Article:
Neither could they, with all the skill they had, get again to the stile that night. Wherefore, at last, lighting under a little shelter, they sat down there until the daybreak; but, being weary, they fell asleep. Now there was, not far from the place where they lay, a castle called Doubting Castle, the owner whereof was Giant Despair; and it was in his grounds they now were sleeping: wherefore he, getting up in the morning early, and walking up and down in his fields, caught Christian and Hopeful asleep in his grounds. Then, with a grim and surly voice, he bid them awake; and asked them whence they were, and what they did in his grounds. They told him they were pilgrims, and that they had lost their way. Then said the Giant, You have this night trespassed on me, by trampling in and lying on my grounds, and therefore you must go along with me. So they were forced to go, because he was stronger than they. They also had but little to say, for they knew themselves in a fault. The Giant, therefore, drove them before him, and put them into his castle, into a very dark dungeon, nasty and stinking to the spirits of these two men. Here, then, they lay from Wednesday morning till Saturday night, without one bit of bread, or drop of drink, or light, or any to ask how they did; they were, therefore, here in evil case, and were far from friends and acquaintance. Now in this place Christian had double sorrow, because it was through his unadvised counsel that they were brought into this distress.
The pilgrims now, to gratify the flesh,
Will seek its ease; but oh! how they afresh
Do thereby plunge themselves new griefs into!
Who seek to please the flesh, themselves undo.
Though Christian and Hopeful try “with all the skill they had” to return to the Way, they are unable. Wearied and cast down, they find a little shelter and fall asleep. Soon they discover that they are in great danger. They have trespassed on the grounds of Doubting Castle and are captured by Giant Despair.
The castle is a miserable, unforgiving place. It represents the doubts and fears of those beaten down by sin and overcome with guilt and sorrow. David describes such brokenness in the Psalms:
You know my reproach, my shame, and my dishonor;
My adversaries are all before You.
Reproach has broken my heart,
And I am full of heaviness;
I have been afflicted and ready to die from my youth;
I suffer Your terrors;
I am distraught.
Your fierce wrath has gone over me;
Your terrors have cut me off.
They came around me all day long like water;
They engulfed me altogether.
The depth of such brokenness is portrayed in the allegory as a dungeon. The dungeon is a dark and unpleasant place, “nasty and stinking to the spirits of these two men.” Their sorrow is lingering and lonely. For four days they are confined without food or drink (to regain their strength) or light (to see and find a way out), or friends and acquaintances (to notice and take pity on them).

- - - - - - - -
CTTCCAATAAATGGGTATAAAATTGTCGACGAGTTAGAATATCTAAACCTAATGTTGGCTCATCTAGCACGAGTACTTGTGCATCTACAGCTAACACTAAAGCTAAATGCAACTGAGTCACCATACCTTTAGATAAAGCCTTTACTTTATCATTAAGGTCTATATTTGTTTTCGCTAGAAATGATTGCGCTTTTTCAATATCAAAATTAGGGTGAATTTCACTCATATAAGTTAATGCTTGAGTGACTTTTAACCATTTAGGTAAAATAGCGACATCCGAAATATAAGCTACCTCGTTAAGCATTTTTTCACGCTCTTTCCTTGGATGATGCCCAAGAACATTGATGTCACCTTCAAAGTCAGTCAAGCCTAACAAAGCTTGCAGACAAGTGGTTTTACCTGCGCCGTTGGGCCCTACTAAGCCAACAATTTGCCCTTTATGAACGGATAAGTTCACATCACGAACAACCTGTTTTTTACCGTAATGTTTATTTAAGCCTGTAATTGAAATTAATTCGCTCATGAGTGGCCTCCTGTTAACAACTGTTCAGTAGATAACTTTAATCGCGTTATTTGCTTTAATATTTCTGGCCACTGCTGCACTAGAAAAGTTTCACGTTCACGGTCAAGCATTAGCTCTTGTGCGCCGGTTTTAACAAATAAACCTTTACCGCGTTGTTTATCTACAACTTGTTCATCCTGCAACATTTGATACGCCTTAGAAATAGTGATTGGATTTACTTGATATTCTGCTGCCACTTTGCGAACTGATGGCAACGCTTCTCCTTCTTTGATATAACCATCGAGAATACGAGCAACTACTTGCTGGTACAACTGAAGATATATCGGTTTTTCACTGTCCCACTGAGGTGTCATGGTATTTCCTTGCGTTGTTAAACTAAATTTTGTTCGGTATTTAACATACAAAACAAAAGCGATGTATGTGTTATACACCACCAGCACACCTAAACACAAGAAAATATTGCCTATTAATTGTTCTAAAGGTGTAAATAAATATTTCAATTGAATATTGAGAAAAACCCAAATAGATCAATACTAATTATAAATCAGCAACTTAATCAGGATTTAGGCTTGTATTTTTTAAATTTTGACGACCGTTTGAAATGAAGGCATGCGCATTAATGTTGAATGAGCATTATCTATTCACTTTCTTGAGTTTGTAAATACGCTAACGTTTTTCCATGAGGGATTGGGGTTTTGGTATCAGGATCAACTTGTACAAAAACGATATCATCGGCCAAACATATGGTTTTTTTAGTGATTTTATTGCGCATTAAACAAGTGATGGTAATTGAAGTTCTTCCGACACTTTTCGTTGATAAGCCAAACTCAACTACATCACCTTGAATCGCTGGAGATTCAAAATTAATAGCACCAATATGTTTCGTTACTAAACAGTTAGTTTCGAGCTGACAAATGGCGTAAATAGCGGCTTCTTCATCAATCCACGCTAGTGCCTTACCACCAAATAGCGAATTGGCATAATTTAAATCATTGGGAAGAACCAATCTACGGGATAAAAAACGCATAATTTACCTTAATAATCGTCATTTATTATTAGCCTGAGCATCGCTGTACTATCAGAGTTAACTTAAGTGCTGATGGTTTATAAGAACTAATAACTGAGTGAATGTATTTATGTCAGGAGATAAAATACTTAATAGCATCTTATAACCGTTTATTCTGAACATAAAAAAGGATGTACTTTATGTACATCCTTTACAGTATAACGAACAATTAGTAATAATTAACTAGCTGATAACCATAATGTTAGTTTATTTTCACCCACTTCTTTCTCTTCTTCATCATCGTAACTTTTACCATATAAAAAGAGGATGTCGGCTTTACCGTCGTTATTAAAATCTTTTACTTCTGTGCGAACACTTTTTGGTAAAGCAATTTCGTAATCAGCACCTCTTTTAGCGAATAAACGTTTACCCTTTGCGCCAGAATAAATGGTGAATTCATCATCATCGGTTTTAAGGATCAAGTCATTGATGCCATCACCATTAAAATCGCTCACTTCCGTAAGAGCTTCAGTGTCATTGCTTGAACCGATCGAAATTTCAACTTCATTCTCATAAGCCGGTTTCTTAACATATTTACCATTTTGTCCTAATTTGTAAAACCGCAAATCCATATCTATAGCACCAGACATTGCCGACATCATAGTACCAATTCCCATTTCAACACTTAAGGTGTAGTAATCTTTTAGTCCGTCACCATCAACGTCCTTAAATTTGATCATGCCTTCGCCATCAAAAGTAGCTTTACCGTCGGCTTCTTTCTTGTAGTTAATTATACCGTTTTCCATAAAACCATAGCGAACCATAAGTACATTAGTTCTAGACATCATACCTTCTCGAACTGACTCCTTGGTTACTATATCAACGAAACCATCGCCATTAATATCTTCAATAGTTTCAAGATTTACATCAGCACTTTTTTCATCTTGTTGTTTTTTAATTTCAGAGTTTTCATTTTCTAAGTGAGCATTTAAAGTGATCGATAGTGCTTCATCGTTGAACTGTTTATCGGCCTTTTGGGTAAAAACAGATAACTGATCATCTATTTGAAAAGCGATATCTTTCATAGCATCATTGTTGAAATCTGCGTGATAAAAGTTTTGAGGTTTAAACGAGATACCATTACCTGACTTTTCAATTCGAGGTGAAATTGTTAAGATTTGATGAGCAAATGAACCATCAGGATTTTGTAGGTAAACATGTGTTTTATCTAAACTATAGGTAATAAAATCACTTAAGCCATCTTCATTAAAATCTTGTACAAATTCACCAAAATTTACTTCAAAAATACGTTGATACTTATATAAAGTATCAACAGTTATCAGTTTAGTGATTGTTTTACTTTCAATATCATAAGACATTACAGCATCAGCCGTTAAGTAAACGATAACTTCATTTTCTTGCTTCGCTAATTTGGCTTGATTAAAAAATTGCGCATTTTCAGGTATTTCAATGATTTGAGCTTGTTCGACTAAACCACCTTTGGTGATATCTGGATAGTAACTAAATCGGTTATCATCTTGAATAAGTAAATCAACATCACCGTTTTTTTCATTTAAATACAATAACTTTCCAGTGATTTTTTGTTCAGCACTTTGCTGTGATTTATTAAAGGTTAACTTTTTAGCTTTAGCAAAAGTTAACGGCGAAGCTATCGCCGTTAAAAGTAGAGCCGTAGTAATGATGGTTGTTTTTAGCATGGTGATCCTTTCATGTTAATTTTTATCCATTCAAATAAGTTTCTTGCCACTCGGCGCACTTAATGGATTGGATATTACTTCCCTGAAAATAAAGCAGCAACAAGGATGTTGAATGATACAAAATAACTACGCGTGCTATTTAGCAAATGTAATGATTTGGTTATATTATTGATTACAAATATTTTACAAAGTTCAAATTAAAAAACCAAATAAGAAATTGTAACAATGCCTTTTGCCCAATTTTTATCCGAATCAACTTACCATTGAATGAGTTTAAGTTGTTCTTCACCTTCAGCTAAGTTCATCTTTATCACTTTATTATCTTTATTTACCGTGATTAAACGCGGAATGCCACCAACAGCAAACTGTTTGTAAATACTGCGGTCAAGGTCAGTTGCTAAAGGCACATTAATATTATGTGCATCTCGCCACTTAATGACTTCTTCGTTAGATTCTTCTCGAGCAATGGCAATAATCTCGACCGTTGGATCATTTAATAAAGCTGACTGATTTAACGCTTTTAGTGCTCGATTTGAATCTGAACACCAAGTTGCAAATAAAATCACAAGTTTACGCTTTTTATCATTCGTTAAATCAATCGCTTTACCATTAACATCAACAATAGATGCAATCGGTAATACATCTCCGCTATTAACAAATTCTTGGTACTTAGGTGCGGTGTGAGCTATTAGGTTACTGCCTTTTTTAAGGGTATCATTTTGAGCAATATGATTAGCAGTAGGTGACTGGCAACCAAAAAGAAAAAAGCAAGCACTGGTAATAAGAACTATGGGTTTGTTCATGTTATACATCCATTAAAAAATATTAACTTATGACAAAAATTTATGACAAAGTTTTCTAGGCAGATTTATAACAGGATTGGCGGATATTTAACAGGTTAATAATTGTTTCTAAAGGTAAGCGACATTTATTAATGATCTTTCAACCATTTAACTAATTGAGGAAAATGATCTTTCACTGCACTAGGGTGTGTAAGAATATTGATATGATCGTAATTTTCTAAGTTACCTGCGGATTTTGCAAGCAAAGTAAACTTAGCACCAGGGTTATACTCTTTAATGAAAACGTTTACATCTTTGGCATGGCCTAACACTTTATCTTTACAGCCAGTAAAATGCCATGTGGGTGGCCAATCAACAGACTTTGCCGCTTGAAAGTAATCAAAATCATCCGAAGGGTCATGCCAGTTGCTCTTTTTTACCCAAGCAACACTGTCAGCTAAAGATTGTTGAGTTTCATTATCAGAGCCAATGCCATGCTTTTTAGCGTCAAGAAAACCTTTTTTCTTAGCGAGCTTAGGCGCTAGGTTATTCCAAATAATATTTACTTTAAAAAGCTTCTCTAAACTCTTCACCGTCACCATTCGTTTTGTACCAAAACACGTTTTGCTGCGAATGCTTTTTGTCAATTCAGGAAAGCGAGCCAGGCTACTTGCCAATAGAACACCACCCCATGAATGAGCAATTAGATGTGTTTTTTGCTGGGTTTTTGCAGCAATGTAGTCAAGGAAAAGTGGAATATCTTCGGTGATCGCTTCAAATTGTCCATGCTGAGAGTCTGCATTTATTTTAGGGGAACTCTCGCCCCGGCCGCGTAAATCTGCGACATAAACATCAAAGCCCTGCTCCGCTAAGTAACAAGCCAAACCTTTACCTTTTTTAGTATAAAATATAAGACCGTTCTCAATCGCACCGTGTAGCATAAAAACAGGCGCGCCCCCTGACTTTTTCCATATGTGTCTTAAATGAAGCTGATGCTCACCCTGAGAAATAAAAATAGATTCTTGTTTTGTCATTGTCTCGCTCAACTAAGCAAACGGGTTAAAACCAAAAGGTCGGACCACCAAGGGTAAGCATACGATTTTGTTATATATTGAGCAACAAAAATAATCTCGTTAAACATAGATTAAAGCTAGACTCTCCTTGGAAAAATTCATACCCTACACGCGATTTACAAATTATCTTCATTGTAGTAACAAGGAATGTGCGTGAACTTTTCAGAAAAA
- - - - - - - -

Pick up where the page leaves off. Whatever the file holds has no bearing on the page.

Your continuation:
Loved one and friend You have put far from me,
And my acquaintances into darkness.
Christian knew he had sinned and willfully wandered from the Way. His sorrow was deep in the meadow, when he realized his grave error. But now his pain is deeper. Though he had repented, sought forgiveness, and tried with great effort to make things right; he and Hopeful failed to return to the Way. Christian feels the weight of responsibility for their present distress. Earlier in the story he had grown weary on Hill Difficulty and had fallen asleep. He lost his roll (lost his comfort and assurance of salvation) and lost time retracing his steps to find it. Now Christian is again in a difficult place. He struggles with assurance. He is riddled with guilt, overwhelmed with doubts, and bound by despair. How can he be a Christian and stray so badly? His “unadvised counsel” has endangered not just himself, but a brother as well. Both he and Hopeful are overpowered, forced into Doubting Castle, and locked away in its very dark dungeon.
Christian’s misery echoes Bunyan’s own doubts of his salvation, expressed in Grace Abounding to the Chief of Sinners:
But my original and inward pollution, that, that was my plague and my affliction; that, I say, at a dreadful rate, always putting forth itself within me; that I had the guilt of, to amazement; by reason of that, I was more loathsome in my own eyes than was a toad; and I thought I was so in God’s eyes too; sin and corruption, I said, would as naturally bubble out of my heart, as water would bubble out of a fountain. I thought now that everyone had a better heart than I had; I could have changed heart with anybody; I thought none but the devil himself could equalize me for inward wickedness and pollution of mind. I fell, therefore, at the sight of my own vileness, deeply into despair; for I concluded that this condition that I was in could not stand with a state of grace. Sure, thought I, I am forsaken of God; sure I am given up to the devil, and to a reprobate mind; and thus I continued a long while, even for some years together. [Grace Abounding to the Chief of Sinners, par. 84]
Christian and Hopeful lie imprisoned in Doubting Castle because they were no longer looking to Christ and resting in His provision. They had looked to themselves to find an easier path. And even when they realized their error and sought to return to the Way, they failed, striving in their own efforts. “All the skill they had” was not sufficient to revive and restore them. It looks grim for the pilgrims, but their troubles are just beginning.
A Guide to John Bunyan’s The Pilgrim’s Progress
See TOC for more posts from this commentary
The text for The Pilgrim’s Progress and images used are public domain
Notes and Commentary ©2017 Ken Puls
Unless otherwise indicated, all Scripture quotations are from the New King James Version (NKJV) ©1982 by Thomas Nelson, Inc.
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